In early December, Prime Minister Meles Zenawi surprised his detractors by inviting them to a series of debates on government policies and the future of the country. The organizer of the unprecedented forum, an independent association known as the Inter Africa Group, said the goal was to foster “the exchange of views between the government and other stakeholders” on matters of legitimate public interest. Government critics, most prominently the rebel Oromo Liberation Front (OLF), have dismissed the debates as a ploy to “refurbish the badly-damaged image” of the governing Ethiopian People’s Revolutionary Democratic Front (EPRDF).
Ethiopian journalists, however, have welcomed the EPRDF’s sudden openness and were hopeful that it would continue. At year’s end, only one Ethiopian journalist, Tewodross Kassa, former editor-in-chief of the Amharic-language weekly Ethiop, was in prison for his work. Four other jailed journalists–Tamirate Zuma, Lubaba Said, Melese Shine, and Zegeye Haile–were released during 2002.
Nonetheless, Ethiopia’s press corps remains wary of the Zenawi government. In late January, a joint delegation of the Ethiopian Free Press Journalists Association (EFJA) and the Media Institute of Southern Africa, a regional, nongovernmental press freedom group, marched to the headquarters of the Organization of African Unity, now known as the African Union (AU), in Ethiopia’s capital, Addis Ababa, to deliver a petition urging the union to lobby member states to end attacks on press freedom in Ethiopia and Zimbabwe.
In July, a CPJ delegation conducted a five-day fact-finding mission to Ethiopia, which revealed that the government was planning undisclosed changes to its 10-year-old press law. While Information Minister Bereket Simon told CPJ that the new law would promote “constructive and responsible journalism,” journalists argued that the statutes would lead to a crackdown and drive many media outlets out of business. But at year’s end, journalists said that authorities appeared to have shelved the draft law.
Earlier in the year, the government released a code of ethics for reporters, which the EFJA dismissed as a book of restrictive “directives imposed on [journalists] by the rulers under the camouflage of a professional code of ethics.” Authorities said the code was necessary because, they alleged, some independent newspapers are funded by “terrorist” groups and hostile foreign countries, namely the OLF and neighboring Eritrea. Ethiopia fought a border war with Eritrea from 1998 to 2000, following Eritrea’s 30-year war for independence from Ethiopia, which ended in 1991.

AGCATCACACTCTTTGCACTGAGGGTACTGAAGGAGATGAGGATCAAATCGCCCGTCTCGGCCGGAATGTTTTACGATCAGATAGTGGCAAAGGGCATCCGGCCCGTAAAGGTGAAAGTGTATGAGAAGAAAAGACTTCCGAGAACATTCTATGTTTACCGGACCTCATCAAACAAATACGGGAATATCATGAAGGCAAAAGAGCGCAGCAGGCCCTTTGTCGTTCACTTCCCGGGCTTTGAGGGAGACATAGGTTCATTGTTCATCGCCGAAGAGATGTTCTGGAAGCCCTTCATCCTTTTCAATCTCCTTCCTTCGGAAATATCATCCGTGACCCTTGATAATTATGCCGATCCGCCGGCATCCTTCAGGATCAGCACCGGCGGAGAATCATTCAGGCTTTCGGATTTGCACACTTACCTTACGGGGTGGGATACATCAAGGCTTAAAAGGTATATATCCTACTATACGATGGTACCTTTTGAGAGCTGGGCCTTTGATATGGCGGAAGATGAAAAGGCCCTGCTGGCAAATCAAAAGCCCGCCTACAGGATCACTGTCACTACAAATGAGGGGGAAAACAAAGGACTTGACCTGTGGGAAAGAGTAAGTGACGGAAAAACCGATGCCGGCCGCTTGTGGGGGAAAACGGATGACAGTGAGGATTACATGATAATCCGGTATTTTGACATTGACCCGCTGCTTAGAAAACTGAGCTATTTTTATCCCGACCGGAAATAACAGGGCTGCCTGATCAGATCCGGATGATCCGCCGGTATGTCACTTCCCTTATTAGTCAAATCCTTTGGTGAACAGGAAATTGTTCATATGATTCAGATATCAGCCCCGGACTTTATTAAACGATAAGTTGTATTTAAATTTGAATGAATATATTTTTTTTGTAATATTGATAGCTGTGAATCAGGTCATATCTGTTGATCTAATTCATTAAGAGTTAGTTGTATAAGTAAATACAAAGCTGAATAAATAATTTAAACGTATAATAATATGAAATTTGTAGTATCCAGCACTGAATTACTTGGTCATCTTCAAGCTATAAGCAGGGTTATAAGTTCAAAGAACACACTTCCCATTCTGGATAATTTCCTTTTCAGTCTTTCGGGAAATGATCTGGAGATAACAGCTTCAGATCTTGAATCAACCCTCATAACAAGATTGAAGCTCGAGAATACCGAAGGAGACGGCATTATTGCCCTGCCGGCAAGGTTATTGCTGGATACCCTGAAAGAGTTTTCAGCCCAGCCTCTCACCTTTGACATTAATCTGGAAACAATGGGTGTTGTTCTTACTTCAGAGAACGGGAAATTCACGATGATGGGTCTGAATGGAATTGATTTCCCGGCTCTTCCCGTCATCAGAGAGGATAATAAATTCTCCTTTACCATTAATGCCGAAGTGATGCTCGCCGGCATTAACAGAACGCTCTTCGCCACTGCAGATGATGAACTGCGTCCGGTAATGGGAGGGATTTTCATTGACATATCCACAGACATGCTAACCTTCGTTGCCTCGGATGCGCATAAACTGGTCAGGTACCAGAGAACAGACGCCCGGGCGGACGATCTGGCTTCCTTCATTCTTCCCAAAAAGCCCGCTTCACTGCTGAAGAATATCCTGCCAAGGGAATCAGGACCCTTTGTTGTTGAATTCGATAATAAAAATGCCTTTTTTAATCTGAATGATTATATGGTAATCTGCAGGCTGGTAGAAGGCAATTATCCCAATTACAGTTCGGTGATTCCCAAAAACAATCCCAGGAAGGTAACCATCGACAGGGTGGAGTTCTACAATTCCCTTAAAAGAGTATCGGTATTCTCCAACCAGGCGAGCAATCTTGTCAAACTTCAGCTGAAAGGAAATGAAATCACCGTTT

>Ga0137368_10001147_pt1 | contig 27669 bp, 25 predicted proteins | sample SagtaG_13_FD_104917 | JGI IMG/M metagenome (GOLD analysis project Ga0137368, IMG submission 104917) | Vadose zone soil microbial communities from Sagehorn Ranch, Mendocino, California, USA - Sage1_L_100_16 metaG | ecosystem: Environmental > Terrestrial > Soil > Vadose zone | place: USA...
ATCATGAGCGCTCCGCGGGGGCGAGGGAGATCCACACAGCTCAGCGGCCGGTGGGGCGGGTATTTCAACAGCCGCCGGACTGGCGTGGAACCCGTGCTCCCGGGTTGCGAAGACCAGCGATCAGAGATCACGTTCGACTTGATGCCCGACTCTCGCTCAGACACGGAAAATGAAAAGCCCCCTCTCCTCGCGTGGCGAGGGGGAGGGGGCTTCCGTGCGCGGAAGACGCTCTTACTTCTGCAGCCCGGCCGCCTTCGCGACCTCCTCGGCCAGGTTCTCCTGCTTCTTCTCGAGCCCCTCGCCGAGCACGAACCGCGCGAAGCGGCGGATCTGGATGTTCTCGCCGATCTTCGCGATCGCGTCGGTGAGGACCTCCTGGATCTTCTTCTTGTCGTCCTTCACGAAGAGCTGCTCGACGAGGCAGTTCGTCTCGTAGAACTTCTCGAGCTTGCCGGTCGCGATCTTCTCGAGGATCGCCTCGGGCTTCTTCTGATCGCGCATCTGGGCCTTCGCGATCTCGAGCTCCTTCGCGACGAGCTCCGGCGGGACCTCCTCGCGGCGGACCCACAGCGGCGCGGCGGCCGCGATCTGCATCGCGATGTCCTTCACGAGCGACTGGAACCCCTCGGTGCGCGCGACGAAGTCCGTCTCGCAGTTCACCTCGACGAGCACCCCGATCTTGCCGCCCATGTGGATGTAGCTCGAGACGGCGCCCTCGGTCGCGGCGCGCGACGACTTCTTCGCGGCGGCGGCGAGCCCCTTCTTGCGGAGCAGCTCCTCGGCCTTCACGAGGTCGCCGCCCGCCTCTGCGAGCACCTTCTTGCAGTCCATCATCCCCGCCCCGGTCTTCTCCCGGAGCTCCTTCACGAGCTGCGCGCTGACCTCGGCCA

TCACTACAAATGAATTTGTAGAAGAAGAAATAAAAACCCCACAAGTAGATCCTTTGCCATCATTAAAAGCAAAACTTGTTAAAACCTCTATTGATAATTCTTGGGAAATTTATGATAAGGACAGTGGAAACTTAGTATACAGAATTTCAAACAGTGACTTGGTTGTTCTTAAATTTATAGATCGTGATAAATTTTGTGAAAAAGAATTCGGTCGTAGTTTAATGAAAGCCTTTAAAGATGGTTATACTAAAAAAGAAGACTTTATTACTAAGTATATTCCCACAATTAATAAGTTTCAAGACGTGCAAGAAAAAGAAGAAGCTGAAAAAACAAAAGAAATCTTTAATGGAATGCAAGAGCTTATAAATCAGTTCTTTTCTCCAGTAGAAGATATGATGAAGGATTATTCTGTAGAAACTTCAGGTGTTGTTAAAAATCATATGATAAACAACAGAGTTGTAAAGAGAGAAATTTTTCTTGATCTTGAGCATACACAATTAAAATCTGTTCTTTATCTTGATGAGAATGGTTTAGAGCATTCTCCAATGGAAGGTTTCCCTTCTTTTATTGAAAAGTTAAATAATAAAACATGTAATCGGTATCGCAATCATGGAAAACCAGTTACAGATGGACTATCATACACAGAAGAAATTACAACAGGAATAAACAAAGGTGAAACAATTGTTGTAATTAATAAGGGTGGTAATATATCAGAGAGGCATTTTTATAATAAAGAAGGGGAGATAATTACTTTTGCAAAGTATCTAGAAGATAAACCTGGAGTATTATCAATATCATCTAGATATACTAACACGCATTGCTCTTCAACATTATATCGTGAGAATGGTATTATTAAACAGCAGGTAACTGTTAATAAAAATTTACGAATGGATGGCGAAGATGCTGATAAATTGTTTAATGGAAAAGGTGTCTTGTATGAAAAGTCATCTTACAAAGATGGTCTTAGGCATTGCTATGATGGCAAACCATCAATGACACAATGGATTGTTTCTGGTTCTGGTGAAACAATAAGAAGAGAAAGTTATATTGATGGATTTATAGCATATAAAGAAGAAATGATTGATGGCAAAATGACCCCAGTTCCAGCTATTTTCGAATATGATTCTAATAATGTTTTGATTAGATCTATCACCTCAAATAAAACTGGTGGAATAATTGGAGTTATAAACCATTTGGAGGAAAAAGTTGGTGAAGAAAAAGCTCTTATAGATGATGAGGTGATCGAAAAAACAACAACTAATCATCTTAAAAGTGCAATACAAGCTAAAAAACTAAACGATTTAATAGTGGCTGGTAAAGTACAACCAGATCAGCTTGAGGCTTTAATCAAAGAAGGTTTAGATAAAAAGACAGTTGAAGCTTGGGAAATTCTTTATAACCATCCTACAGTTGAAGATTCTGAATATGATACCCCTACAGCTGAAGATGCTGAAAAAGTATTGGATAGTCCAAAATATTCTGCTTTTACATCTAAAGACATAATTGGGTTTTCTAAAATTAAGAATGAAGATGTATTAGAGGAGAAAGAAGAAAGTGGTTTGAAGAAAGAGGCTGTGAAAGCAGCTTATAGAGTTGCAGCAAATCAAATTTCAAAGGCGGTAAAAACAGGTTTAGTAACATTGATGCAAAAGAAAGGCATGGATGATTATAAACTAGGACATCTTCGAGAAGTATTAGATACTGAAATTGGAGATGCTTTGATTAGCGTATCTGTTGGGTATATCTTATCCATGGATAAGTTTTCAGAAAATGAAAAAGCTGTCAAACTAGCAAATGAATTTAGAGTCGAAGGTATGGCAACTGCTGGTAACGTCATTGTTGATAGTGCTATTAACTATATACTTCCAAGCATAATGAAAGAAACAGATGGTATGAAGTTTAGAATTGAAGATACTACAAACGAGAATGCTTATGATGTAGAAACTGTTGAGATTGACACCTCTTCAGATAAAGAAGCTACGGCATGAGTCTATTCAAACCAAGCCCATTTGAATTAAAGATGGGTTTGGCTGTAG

Ethiopia’s Broadcast Law was adopted in June 1999, but the government, citing lack of funds and qualified personnel, delayed creating the entity charged with implementing the law’s provisions, the Ethiopian Broadcast Agency. That independent expert body, which will “ensure the expansion of high-standard, prompt and reliable broadcasting service which can contribute to the political, social, and economic development” of the country, finally opened its doors in July and received a long line of applicants, including the BBC and the local Addis Broadcasting Company (ABC), led by prominent economist and human rights activist Berhanu Nega. In an interview with the private Addis Tribune, Nega said that ABC had “no intention or any interest to oppose the government. We want to have responsible dialogue and reasoned discussion about our society.”
Despite Ethiopian leaders’ stated desire to improve relations with the media, old habits die hard. In October, the government accused the U.N. Mission in Ethiopia and Eritrea (UNMEE) of “leaking stories” to the media, arguing that the practice could undermine confidence in the peacekeeping mission. The charge came after UNMEE officials briefed reporters on a skirmish between armed Ethiopian militia and Indian peacekeepers.
Daniel Abraha, Netsanet
Zekerias Tesfaye, Netsanet
Tesfaye and Abraha, publisher and editor-in-chief, respectively, of the Amharic-language weekly Netsanet, were charged with criminal defamation.
The charges stem from a January 18 Netsanet article alleging that Sheik Mohammed al-Amoudi, a wealthy businessman and owner of the Sheraton hotel in the capital, Addis Ababa, has connections with Osama bin Laden, suspected mastermind of the September 11, 2001, attacks on the United States. The story also claimed that authorities had arrested al-Amoudi for questioning. After the article was published, a representative of the businessman phoned Netsanet and asked the paper to print a retraction of the story, but the paper refused. Al-Amoudi then lodged a complaint with police.